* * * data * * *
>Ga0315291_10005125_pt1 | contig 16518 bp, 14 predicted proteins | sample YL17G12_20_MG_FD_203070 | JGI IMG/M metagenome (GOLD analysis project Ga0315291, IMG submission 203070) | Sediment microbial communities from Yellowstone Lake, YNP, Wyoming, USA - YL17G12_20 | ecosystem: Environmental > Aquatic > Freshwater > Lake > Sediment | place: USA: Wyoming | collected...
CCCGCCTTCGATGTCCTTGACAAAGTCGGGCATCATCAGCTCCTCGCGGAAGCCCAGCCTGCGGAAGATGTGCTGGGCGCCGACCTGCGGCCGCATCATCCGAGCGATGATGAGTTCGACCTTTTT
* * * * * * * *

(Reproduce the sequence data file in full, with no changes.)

>Ga0315291_10005125_pt1 | contig 16518 bp, 14 predicted proteins | sample YL17G12_20_MG_FD_203070 | JGI IMG/M metagenome (GOLD analysis project Ga0315291, IMG submission 203070) | Sediment microbial communities from Yellowstone Lake, YNP, Wyoming, USA - YL17G12_20 | ecosystem: Environmental > Aquatic > Freshwater > Lake > Sediment | place: USA: Wyoming | collected...
CCCGCCTTCGATGTCCTTGACAAAGTCGGGCATCATCAGCTCCTCGCGGAAGCCCAGCCTGCGGAAGATGTGCTGGGCGCCGACCTGCGGCCGCATCATCCGAGCGATGATGAGTTCGACCTTTTT